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Planner Spotlight Series- Glenn M. Reighart, NASP

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September 1, 2021
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This post is part of the HopSkip Planner Spotlight Series where HopSkip spotlight's planners across the industry to bring awareness of how they adapted to COVID-19, communicating and lessons learned and sharing how they are viewing the meetings and events industry in a post-pandemic world. 


 

Name: Glenn M. Reighart

Company Name: National Association of School Psychologists

Job Title: Director, Meetings and Conventions

Years of Experience: 28

How were you able to adapt during COVID-19 when the meeting and events industry got disrupted? 
 
First, we communicated with our facility partners in the city originally expected to host the NASP 2021 Annual Convention, to begin the process of rescheduling the convention in that same city for the next available year and also with our many long-term convention vendor partners, to discuss the unfortunate reality of NASP’s inability to host an in-person event this year. Next, we investigated possible formats for the association’s first virtual convention, as we simultaneously interviewed stakeholders to learn what would be of the greatest interest and value to them in a virtual environment. Then, we researched and interviewed several organizations before ultimately partnering with the one considered the best match to host the digital platform for NASP’s virtual convention and allow the association to successfully accomplish our overall strategic goals for the event. Finally, after a great deal of planning conducted by teams across various departments within the association, we pared down the number of originally anticipated educational sessions, creating a convention program that would be both logistically manageable and easily accessible to participants from across the country, which included prerecorded sessions available on demand, live-streamed sessions, and multiple varied opportunities for interaction among attendees, presenters, and exhibitors. Fortunately, after a considerable amount of challenging but invigorating work (plus some good karma, for sure), NASP’s first virtual convention not only achieved record-breaking attendance but, as demonstrated by the overwhelmingly positive post-convention evaluations, also delivered a high-quality event that clearly was valued by all stakeholder groups of which NASP can be proud.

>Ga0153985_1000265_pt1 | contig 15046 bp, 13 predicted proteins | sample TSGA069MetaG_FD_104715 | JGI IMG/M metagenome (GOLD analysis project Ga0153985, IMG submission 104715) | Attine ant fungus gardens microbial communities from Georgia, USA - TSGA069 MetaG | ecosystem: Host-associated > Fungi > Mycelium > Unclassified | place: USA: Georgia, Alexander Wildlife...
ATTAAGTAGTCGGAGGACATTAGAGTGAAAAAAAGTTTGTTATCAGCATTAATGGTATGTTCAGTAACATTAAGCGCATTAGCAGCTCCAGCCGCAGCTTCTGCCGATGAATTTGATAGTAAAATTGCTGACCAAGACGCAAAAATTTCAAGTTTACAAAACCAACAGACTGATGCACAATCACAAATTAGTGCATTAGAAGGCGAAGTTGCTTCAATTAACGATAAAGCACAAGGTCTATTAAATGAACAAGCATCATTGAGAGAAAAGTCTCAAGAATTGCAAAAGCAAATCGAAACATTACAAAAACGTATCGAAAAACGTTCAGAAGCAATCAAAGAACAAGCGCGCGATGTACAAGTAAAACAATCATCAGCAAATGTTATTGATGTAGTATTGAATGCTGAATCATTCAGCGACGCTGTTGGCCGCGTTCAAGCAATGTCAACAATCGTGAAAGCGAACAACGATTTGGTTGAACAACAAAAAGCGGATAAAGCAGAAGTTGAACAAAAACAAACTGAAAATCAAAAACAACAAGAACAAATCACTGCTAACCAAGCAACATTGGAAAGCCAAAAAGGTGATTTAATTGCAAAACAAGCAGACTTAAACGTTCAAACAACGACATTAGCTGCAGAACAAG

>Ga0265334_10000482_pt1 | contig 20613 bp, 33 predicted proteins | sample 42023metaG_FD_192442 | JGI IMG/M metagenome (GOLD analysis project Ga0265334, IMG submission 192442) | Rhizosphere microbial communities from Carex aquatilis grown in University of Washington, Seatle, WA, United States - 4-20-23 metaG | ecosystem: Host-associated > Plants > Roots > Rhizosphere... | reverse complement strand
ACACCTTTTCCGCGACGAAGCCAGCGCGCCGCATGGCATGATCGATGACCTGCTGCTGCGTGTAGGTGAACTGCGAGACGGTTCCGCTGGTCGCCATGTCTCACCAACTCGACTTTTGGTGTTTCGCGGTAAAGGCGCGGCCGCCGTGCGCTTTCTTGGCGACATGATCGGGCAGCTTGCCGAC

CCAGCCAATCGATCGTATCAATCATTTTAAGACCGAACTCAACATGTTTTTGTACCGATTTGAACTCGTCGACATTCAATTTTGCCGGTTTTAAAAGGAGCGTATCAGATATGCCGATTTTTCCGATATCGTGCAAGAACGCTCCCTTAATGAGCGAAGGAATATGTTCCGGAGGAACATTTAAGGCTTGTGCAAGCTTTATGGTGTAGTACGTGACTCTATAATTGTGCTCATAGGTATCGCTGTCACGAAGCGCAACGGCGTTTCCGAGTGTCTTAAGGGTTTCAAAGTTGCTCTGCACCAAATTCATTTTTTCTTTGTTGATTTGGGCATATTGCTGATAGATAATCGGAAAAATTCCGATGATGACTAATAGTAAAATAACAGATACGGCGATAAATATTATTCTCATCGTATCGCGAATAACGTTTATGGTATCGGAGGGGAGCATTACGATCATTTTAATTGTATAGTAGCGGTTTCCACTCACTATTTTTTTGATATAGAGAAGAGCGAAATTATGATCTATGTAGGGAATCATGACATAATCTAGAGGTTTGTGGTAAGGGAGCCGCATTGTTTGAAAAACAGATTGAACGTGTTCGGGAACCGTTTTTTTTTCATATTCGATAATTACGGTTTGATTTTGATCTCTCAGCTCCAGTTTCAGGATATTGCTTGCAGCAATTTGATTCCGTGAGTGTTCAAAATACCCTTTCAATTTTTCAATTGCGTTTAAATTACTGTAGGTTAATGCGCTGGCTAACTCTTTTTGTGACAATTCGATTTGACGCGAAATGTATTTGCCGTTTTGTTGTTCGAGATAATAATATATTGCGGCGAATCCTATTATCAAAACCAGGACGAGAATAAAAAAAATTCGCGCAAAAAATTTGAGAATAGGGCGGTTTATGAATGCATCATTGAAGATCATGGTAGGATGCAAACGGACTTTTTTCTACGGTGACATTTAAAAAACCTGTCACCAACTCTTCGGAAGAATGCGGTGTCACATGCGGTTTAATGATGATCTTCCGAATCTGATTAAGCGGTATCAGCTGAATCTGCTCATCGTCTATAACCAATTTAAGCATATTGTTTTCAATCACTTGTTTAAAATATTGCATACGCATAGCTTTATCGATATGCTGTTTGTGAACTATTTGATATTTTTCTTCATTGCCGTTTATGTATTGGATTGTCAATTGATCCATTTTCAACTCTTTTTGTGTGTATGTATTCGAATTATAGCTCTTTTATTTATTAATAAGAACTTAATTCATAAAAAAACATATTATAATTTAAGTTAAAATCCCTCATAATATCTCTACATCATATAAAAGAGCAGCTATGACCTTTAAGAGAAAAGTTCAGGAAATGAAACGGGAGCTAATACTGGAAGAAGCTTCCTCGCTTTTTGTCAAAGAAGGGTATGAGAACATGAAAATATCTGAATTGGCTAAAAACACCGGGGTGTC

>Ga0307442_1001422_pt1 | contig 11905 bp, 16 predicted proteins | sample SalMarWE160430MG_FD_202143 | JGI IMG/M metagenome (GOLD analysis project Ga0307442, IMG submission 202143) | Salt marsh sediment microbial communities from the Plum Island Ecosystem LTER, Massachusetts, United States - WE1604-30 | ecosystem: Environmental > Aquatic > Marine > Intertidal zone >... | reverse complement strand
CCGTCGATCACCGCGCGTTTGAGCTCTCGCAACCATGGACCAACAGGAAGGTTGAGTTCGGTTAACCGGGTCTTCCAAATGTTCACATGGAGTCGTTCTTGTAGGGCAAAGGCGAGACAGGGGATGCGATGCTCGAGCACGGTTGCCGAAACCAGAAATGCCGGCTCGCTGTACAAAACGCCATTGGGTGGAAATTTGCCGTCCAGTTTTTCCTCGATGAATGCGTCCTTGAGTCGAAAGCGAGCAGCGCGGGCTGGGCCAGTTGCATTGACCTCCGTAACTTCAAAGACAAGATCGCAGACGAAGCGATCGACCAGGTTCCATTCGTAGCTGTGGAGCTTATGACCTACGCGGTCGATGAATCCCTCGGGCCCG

As a planner, what was the number one thing you learned over the past year?
 
I learned that, even though I immediately recognized the fact that there were many aspects of virtual events with which I had little experience and that, consequently, I would need the support of a strong team, in the end, it was the things I didn’t even realize I didn’t know that definitely were the most challenging over time.
 
Is there anything you are changing in your planning process moving forward as a result of the pandemic?
 
As an association, NASP realizes that the world definitely will continue to change, perhaps in ways we may not anticipate or understand. Consequently, the association needs to be prepared to offer a variety of different kinds of personalized education, including face-to-face, virtual, and hybrid events, all of which are mission-oriented, market driven, and characterized by high quality, relevance, and value to NASP members, potential members, and other important stakeholders. To accomplish this, NASP has embraced a careful and deliberate planning process that examines current conditions, makes analytic assumptions about the future, and includes measurable goals and objectives to be used as criteria against which the association will measure future performance.
 

This post is part of the HopSkip Planner Spotlight Series where HopSkip spotlight's planners across the industry to bring awareness of how they adapted to COVID-19, communicating and lessons learned and sharing how they are viewing the meetings and events industry in a post-pandemic world. 

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